EU Customs needs “urgent structural change” - centered on new vision for data gathering and sharing

Derek du Preez Profile picture for user ddpreez April 4, 2022 Audio mode
The EU Customs Union is facing multiple growth challenges and is in need of modernization to help with the green and digital economy transitions.

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(Image by S. Hermann & F. Richter from Pixabay )

The EU Customs Union is facing a number of challenges and is in need of modernization, as a result of the rapid digitalization of the European economy and the adoption of the EU Green Deal. The ongoing COVID-19 pandemic and the invasion of Ukraine have highlighted the critical role the Customs Union plays in the EU’s ability to respond to a crisis, which has brought these modernization needs to the fore. 

In September last year EU Commissioner Paolo Gentiloni appointed an advisory group to propose solutions to some of the most pressing issues faced by the Customs Union - the recommendations from which have now been published. 

The Wise Persons Group recommendations include a new approach to data, a package of reforms relating to processes and advice on properly resourcing, upskilling and equipping customs administrations. 

It notes in its recommendations report that the EU is the largest trading block in the world, followed by the US and China, and accounts for over 15% of world trade. The Customs Union is the foundation of the EU single market and ensuring its robustness is critical to the future success of the region.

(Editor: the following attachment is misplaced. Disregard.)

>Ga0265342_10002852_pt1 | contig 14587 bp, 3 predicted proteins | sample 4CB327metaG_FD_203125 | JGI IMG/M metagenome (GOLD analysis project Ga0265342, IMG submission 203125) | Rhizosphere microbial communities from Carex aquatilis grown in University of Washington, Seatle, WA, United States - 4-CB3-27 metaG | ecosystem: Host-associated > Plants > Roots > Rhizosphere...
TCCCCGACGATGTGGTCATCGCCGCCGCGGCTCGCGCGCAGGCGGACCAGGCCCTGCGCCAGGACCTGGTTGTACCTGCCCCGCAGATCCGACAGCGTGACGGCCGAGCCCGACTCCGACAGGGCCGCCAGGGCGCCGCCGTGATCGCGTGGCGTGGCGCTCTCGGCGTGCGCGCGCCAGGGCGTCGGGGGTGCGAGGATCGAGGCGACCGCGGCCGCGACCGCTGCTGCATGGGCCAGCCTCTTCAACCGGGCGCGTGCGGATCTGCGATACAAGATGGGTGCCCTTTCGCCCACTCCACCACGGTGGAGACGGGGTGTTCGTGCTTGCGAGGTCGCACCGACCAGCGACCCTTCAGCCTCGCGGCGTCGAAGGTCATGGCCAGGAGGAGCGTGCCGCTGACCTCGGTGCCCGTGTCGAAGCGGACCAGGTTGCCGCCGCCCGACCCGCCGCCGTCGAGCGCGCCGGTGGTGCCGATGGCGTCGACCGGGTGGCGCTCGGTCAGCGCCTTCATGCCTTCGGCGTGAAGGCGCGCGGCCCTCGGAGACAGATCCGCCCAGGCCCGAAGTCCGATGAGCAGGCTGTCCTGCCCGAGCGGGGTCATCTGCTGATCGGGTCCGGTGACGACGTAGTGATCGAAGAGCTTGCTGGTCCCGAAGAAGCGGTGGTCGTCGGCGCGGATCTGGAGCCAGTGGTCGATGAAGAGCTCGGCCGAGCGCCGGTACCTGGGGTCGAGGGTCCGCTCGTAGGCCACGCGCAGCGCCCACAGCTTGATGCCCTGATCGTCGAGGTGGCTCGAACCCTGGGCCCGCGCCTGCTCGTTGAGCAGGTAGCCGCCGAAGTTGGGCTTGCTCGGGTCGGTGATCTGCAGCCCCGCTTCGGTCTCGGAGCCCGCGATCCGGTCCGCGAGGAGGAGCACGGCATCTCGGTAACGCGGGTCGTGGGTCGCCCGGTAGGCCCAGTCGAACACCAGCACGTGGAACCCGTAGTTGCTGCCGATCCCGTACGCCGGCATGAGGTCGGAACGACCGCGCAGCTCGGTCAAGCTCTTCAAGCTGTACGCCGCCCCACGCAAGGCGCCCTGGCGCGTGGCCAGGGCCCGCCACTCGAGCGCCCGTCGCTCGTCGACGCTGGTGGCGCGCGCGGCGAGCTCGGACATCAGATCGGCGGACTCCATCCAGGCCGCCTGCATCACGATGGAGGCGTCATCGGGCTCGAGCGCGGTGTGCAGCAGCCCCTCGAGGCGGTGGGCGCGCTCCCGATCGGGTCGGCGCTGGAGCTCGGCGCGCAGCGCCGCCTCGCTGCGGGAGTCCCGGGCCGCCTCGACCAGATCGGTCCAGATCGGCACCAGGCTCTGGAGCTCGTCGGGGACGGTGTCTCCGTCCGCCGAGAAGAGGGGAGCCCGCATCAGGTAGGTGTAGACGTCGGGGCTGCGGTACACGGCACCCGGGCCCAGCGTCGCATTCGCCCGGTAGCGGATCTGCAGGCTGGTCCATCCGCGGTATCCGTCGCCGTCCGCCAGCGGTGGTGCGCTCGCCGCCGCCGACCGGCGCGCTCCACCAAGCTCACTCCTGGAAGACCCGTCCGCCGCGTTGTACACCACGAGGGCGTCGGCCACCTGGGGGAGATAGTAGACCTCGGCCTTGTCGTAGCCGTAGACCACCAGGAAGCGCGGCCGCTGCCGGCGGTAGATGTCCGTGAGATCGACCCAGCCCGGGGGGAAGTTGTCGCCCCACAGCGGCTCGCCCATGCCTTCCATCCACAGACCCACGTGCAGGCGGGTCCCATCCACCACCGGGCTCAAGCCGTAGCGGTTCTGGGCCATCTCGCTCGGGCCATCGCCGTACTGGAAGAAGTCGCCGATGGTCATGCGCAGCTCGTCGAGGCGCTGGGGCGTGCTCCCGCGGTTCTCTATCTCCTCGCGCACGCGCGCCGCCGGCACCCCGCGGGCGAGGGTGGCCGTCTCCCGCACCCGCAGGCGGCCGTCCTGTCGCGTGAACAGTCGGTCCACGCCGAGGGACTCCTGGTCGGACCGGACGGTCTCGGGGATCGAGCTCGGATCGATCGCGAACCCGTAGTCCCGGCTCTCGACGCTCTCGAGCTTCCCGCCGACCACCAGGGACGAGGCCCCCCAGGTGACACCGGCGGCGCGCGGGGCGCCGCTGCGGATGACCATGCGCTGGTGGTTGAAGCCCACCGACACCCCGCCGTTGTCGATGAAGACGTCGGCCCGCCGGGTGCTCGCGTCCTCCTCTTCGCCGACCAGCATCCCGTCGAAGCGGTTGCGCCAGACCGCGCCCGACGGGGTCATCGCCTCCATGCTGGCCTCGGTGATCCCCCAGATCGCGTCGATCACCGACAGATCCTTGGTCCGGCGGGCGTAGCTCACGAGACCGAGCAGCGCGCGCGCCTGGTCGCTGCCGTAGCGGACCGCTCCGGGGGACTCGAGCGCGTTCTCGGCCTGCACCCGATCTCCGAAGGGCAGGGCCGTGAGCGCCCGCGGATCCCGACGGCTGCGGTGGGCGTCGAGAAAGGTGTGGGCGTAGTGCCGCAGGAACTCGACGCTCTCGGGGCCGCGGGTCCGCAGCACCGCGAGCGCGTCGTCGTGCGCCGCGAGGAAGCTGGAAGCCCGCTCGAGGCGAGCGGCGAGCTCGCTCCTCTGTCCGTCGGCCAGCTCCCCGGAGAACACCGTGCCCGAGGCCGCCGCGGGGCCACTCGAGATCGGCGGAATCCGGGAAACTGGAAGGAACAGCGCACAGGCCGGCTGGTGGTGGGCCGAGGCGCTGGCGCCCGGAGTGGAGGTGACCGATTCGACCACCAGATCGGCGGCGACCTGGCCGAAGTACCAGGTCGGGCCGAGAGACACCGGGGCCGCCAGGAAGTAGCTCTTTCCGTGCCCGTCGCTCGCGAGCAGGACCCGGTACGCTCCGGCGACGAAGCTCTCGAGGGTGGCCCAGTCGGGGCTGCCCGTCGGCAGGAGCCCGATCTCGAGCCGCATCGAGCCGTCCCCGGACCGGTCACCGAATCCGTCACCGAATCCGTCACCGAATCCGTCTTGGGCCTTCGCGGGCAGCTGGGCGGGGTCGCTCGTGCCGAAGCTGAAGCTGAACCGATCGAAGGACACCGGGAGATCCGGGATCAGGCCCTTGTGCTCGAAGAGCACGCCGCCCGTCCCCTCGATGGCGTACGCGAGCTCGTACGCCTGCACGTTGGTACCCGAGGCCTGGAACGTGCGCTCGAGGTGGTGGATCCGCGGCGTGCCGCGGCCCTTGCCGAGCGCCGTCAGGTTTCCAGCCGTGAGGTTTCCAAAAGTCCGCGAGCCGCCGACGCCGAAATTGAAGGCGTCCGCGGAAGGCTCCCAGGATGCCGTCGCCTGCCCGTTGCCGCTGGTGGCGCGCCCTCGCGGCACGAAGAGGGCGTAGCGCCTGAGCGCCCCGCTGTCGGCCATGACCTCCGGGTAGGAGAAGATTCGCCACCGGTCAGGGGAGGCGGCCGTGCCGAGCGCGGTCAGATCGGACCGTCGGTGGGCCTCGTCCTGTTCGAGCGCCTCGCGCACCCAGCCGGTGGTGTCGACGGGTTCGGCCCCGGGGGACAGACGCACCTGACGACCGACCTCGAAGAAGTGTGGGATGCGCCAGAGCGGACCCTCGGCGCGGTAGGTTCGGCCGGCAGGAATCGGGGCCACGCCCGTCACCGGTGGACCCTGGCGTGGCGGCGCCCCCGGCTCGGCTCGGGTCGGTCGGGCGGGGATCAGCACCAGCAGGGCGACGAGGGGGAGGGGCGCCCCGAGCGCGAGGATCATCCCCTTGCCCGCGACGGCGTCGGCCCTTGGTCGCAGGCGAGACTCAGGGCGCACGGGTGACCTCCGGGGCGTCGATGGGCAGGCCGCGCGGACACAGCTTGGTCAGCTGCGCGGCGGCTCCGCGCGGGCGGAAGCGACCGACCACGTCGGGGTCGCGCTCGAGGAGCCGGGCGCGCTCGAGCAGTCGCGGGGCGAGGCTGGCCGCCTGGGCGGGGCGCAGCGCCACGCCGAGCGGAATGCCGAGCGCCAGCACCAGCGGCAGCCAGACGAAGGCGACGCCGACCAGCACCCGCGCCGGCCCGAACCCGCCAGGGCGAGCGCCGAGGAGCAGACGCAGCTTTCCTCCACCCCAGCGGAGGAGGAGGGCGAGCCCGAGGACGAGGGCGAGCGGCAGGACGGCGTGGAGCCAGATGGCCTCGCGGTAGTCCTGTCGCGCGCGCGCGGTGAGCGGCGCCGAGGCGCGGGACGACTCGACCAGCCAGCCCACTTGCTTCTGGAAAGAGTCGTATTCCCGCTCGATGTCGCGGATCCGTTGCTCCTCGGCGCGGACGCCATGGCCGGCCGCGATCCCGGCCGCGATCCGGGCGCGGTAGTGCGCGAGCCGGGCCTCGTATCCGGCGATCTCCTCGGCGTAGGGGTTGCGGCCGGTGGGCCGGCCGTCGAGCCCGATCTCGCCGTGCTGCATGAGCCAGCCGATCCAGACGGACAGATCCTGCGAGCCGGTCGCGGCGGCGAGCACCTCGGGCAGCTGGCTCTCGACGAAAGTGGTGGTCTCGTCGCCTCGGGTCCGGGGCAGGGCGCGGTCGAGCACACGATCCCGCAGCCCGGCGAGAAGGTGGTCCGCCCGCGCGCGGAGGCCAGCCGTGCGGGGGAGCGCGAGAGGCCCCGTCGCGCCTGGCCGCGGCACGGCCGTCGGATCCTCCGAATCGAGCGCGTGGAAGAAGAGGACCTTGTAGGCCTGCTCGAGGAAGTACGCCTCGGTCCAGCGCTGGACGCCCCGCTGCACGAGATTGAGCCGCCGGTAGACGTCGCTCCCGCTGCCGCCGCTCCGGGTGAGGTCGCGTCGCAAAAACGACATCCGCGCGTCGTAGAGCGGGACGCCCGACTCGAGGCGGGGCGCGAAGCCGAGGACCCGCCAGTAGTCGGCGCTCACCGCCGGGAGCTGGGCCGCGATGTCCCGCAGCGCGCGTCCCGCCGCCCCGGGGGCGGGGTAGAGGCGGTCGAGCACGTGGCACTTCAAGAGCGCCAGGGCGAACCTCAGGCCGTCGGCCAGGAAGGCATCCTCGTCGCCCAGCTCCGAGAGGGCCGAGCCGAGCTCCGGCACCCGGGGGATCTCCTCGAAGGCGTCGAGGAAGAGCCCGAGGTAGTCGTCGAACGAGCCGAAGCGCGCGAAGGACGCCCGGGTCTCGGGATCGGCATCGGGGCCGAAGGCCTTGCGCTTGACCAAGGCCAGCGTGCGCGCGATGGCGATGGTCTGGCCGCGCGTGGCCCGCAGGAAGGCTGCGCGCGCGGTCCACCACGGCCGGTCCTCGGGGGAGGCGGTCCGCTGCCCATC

However, Brexit has led to a further increased workload for EU customs authorities, and there are a number of threats that the Union needs to prepare for. 

The Wise Persons Group says: 

Despite its successes, our Customs Union is facing multiple growing challenges that call for its modernisation to accelerate the twin green and digital transition. The explosion of e-commerce presents customs with an inflow of small consignments with new financial, counterfeit, compliance, safety and security risks. The EU Green Deal means additional stringent environmental legislations and harmonised and strengthened standards. 

The mission of customs is expanding and brings Member States control capacities to its limits. On the other hand, there is an increasing demand for greater facilitation and acceleration of legitimate trade to be accommodated without neglecting the protection against financial and non-financial risks of EU citizens as well as against the unfair level playing field between EU companies and their international competitors.